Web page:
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Petroleum Diesel-Assisted Ambient Temperature Aqueous-Nonaqueous Hybrid Bitumen Extraction Process Open Access


Other title
oil sands extraction
petroleum diesel
bitumen liberation
bitumen aeration
Type of item
Degree grantor
University of Alberta
Author or creator
Russell, Derek A.
Supervisor and department
Liu, Qingxia (Department of Chemical and Materials Engineering)
Xu, Zhenghe (Department of Chemical and Materials Engineering)
Examining committee member and department
Xu, Zhenghe (Department of Chemical and Materials Engineering)
Maeda, Nobuo (Department of Civil and Environmental Engineering)
Liu, Qingxia (Department Chemical and Materials Engineering)
Department of Chemical and Materials Engineering
Chemical Engineering
Date accepted
Graduation date
2017-11:Fall 2017
Master of Science
Degree level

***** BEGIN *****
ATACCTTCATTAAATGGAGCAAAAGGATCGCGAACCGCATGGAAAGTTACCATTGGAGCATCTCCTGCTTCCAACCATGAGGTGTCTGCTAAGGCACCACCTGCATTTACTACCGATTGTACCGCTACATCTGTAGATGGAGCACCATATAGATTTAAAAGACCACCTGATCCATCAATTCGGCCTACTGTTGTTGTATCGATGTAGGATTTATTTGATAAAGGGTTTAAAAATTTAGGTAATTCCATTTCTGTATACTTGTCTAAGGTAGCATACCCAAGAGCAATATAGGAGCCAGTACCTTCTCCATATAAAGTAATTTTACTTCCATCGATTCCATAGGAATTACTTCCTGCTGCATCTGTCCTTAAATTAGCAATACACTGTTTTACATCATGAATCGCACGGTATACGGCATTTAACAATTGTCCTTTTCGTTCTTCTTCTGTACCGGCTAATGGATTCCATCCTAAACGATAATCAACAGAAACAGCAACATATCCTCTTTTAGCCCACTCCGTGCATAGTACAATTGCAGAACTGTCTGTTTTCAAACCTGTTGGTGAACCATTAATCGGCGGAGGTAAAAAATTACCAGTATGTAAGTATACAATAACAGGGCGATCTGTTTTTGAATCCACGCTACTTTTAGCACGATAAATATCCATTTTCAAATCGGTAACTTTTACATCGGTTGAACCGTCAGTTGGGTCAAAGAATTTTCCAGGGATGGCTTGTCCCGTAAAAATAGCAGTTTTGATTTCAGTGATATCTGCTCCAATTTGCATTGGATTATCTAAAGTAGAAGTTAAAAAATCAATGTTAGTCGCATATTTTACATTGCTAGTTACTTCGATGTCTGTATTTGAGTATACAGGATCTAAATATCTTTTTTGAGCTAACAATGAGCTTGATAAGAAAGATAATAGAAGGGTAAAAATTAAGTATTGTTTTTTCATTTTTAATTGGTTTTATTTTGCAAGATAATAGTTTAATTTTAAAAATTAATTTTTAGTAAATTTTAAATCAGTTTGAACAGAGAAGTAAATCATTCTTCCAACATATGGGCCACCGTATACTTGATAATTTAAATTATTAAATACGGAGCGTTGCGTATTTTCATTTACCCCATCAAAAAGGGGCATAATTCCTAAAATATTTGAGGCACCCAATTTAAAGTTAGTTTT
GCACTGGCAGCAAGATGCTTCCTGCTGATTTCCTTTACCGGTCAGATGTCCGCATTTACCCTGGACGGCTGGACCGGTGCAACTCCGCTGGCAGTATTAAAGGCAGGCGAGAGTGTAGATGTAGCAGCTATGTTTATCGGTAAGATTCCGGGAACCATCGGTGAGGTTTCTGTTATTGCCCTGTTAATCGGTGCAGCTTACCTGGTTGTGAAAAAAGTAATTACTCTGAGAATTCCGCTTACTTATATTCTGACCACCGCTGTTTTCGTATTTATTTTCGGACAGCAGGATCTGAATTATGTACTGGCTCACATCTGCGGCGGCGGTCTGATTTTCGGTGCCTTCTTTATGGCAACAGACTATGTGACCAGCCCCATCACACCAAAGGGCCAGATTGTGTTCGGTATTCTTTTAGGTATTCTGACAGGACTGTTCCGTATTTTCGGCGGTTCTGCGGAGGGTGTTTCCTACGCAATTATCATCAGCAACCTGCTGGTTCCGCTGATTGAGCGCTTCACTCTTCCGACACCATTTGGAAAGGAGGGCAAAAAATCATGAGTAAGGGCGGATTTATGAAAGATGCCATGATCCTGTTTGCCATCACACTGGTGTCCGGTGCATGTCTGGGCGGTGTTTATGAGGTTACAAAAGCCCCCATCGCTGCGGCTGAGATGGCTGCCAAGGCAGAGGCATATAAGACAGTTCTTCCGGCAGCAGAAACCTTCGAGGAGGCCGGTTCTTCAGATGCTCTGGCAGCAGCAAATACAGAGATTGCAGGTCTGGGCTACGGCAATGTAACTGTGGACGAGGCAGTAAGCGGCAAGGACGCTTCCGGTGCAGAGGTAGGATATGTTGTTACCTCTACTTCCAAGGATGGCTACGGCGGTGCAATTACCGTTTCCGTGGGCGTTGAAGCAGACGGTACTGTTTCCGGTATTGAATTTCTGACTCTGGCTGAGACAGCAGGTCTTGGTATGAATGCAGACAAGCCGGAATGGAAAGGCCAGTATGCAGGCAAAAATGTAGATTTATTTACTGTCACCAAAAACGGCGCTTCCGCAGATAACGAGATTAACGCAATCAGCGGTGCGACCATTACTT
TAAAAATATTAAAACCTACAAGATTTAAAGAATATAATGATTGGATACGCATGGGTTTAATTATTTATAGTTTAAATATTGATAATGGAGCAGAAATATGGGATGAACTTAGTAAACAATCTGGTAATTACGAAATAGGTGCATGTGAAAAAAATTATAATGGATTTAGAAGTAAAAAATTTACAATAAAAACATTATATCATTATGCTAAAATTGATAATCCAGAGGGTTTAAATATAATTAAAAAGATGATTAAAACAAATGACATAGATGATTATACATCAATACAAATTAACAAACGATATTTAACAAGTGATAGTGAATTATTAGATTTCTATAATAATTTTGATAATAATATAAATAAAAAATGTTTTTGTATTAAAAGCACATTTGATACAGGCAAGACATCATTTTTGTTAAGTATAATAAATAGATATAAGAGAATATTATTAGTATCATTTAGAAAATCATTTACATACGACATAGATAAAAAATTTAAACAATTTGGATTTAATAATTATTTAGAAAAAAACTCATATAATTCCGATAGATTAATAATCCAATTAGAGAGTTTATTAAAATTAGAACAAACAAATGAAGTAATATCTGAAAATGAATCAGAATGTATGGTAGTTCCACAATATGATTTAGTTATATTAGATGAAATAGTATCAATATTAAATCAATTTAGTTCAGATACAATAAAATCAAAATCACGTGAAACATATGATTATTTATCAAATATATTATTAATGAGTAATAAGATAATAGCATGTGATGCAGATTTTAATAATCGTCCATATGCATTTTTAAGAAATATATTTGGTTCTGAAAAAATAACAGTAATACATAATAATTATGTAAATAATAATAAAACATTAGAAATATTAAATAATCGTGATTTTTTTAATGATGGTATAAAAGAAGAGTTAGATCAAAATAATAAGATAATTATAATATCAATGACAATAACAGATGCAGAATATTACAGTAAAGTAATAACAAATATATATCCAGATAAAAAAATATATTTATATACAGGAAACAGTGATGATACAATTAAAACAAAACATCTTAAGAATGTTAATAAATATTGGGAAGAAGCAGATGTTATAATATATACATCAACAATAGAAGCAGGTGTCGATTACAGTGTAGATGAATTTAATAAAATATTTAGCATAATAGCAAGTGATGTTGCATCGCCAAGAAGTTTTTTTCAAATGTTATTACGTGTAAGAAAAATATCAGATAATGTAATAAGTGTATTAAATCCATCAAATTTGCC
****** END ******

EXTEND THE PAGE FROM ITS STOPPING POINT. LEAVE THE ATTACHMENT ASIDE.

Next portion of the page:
Solvents are used in the oil sands industry to reduce the viscosity of bitumen and hence to assist recovery of bitumen prior to its upgrading. Solvents can also be added to the ores to reduce energy consumption during the aqueous-nonaqueous hybrid bitumen extraction process at ambient conditions. The interfacial tension and zeta potential of petroleum diesel in water were measured to confirm the presence of surface active chemicals in petroleum diesel. Functional groups of the surface active species were found to be present in petroleum diesel using fourier transform infrared spectroscopy and gas chromatography mass spectrometry techniques. The characterization techniques confirmed the presence of aliphatic compounds and aromatic compounds in the petroleum diesel, which make petroleum diesel an effective solvent as process aids for bitumen extraction from oil sands ores. Different ores were used at various petroleum diesel dosages to evaluate the performance/efficiency of petroleum diesel on bitumen extraction process from the selected types of ores. The overall extraction performance of selected ores was improved as more petroleum diesel was added to the ores prior to the batch extraction process. The addition of petroleum diesel led to higher initial rates of bitumen liberation and decreased induction time for bitumen and air bubble attachment. The results showed that the optimum addition of petroleum diesel is approximately 10% by mass of bitumen in ore. Dodecane was used as a model solvent to estimate the loss of petroleum diesel to tailings using thermogravimetric analysis techniques. The solvent loss was found to meet the specification of 4 barrels of solvent per 1000 barrels of bitumen produced. Both petroleum diesel and dodecane showed similar impact on bitumen extraction from oil sands ores. The bitumen liberation analysis showed that the reduction of bitumen viscosity is the main factor for improving bitumen recovery in the aqueous-nonaqueous hybrid bitumen extraction process. The similar performance between petroleum diesel and dodecane indicates that the natural surfactants of petroleum diesel did not play a strong role in improving the bitumen extraction from oil sands ores. The reduction in viscosity of bitumen facilitates the migration of bitumen natural surfactants to the interface as shown by lower interfacial tensions between bitumen and water, which play a strong role in bitumen liberation process.
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